On Forbes, Doug Bandow surveys how both the religious left and religious right are using explicit faith teachings and moral arguments in the federal budget and spending battles:
Does God really insist that no program ever be eliminated and no expenditure ever be reduced if one poor person somewhere benefits? Perhaps that is the long lost 11th Commandment. Detailed in the long lost book of Hezekiah.
The budget does have moral as well as practical implications. However, as Ryan Messmore of the Heritage Foundation observed, “The budget is indeed a moral document, but it is also a morally complex document.” The fact that one is poor does not entitle one to any specific form or level of government benefits.
David Beckmann, president of Bread for the World—which actually lobbies government for more government spending rather than provides food for the world’s poor—stated that “there’s a lot in the Bible that says you have to help poor people.” That’s right. That “we” have to help the poor. Not that we have to force others to help.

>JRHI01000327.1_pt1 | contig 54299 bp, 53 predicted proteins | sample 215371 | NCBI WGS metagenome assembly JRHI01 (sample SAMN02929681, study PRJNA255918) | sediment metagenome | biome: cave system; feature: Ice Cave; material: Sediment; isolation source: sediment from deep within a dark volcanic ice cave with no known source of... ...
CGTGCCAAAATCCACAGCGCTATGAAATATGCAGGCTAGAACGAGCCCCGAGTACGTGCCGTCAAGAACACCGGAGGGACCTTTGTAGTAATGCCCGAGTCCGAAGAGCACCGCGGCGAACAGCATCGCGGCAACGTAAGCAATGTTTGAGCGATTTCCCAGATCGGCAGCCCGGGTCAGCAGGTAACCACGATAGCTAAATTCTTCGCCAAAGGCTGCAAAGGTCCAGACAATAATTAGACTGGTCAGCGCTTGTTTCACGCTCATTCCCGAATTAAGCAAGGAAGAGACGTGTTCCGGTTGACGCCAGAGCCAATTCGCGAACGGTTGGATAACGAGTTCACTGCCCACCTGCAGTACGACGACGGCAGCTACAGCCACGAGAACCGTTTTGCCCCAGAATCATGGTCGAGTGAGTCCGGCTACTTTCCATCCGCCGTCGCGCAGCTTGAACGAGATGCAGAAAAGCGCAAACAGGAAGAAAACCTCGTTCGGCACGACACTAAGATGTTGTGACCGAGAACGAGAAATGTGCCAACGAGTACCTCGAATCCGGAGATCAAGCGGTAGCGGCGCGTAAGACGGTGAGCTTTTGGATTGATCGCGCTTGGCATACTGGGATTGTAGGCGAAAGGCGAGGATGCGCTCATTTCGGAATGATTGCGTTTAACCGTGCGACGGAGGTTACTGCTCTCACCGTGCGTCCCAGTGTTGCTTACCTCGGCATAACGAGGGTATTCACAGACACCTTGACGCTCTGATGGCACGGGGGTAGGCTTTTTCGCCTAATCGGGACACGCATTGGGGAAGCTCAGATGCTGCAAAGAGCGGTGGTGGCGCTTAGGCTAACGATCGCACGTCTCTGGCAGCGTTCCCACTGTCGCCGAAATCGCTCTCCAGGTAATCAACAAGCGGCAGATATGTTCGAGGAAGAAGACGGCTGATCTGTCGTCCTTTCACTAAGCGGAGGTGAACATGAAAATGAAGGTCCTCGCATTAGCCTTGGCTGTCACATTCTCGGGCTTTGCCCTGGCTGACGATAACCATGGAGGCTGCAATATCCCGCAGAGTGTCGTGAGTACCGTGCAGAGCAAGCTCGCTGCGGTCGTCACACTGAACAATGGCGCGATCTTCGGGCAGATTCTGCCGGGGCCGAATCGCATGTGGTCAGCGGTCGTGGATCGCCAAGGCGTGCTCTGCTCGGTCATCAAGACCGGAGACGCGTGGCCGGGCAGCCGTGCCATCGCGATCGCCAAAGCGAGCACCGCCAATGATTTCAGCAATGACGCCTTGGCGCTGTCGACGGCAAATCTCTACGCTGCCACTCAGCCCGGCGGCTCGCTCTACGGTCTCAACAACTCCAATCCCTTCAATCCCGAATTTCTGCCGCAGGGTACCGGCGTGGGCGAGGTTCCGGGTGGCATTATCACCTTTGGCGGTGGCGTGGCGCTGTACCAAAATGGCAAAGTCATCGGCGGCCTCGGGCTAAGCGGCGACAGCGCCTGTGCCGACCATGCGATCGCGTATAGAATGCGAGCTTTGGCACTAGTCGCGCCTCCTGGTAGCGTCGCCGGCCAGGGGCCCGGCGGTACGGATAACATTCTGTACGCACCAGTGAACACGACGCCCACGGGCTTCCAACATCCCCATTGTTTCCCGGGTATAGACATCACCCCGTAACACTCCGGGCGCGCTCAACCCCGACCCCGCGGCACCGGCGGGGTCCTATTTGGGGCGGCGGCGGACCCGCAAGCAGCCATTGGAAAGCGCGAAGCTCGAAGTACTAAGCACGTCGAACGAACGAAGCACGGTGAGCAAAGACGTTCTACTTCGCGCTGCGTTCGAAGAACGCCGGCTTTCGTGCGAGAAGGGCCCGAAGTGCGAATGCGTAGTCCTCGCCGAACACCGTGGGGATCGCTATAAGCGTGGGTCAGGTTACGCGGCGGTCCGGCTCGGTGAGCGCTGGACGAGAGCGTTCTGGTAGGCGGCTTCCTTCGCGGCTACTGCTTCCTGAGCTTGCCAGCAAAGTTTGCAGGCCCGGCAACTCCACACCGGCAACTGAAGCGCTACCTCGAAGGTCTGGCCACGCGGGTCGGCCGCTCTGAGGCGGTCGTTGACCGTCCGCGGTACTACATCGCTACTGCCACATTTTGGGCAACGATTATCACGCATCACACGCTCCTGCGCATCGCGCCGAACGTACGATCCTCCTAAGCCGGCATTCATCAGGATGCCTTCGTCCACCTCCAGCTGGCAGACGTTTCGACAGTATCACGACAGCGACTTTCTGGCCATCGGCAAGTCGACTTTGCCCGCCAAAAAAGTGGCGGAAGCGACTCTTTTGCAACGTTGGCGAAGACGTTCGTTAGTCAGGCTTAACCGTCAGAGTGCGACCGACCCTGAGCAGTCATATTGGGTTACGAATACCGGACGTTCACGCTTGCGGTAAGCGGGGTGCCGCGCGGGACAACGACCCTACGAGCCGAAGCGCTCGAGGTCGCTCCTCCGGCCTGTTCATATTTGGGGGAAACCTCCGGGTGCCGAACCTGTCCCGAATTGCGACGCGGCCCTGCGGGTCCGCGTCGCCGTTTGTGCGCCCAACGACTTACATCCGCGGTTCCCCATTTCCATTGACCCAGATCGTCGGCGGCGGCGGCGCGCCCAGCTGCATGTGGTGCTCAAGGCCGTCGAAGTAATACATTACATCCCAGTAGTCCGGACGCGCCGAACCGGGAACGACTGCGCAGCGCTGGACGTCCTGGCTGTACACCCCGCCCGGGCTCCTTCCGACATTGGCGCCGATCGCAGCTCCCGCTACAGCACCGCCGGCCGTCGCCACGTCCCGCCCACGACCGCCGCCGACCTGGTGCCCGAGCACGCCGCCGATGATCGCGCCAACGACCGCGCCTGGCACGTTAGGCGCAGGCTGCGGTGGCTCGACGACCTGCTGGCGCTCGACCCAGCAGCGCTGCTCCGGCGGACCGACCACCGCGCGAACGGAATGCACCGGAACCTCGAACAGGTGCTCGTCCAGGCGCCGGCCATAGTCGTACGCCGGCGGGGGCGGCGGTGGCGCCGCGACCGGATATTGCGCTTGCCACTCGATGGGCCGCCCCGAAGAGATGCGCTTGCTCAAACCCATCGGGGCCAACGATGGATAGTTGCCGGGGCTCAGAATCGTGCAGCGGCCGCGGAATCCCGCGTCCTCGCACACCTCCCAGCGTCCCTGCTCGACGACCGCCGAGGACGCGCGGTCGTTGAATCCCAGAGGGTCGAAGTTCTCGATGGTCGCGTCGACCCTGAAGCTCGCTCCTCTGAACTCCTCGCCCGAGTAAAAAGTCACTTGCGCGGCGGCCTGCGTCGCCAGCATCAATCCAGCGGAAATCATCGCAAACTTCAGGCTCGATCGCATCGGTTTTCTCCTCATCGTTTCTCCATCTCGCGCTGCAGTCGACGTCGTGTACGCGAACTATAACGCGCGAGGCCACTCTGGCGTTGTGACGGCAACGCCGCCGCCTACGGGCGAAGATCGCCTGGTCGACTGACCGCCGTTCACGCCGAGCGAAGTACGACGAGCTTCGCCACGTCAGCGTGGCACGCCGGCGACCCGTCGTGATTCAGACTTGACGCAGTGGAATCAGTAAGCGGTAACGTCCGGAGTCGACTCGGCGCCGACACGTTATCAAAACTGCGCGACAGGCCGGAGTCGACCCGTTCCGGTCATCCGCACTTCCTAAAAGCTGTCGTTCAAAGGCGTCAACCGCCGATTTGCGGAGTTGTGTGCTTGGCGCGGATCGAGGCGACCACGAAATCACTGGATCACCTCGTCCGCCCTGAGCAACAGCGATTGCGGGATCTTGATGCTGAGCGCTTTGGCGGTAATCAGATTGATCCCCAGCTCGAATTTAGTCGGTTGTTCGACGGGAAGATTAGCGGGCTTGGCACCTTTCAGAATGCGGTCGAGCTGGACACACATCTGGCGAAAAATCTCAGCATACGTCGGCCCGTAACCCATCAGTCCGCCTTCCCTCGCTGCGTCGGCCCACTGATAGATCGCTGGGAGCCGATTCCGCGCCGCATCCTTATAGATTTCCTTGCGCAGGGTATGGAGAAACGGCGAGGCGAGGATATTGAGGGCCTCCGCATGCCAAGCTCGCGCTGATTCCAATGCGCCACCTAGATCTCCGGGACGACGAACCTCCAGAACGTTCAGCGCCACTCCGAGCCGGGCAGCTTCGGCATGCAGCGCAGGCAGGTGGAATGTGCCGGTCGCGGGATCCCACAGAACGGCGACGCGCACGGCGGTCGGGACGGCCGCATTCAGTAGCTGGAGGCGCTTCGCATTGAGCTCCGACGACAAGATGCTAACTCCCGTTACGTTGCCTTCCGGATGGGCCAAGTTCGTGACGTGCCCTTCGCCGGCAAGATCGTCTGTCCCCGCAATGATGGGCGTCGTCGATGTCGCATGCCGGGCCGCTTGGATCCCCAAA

Yet, as Mark Tooley of the Institute on Religion and Democracy noted, these groups “aren’t calling for individuals to shed their wealth for God’s Kingdom. Of course, they primarily want an all powerful state to seize and redistribute wealth according to some imagined just formula, after which the lion will lie peaceably with the lamb. It’s a utopian dream, not based on the Gospels, always monstrous when attempted, and premised more on resentment than godly generosity.”
Concern for the poor permeates Scripture, but nowhere does God set forth the means to achieve this end.
Read “God: The Shakedown Artist For The Welfare State?” on Forbes. (HT: RealClearReligion).
Also see the special Acton resource page: Principles for Budget Reform.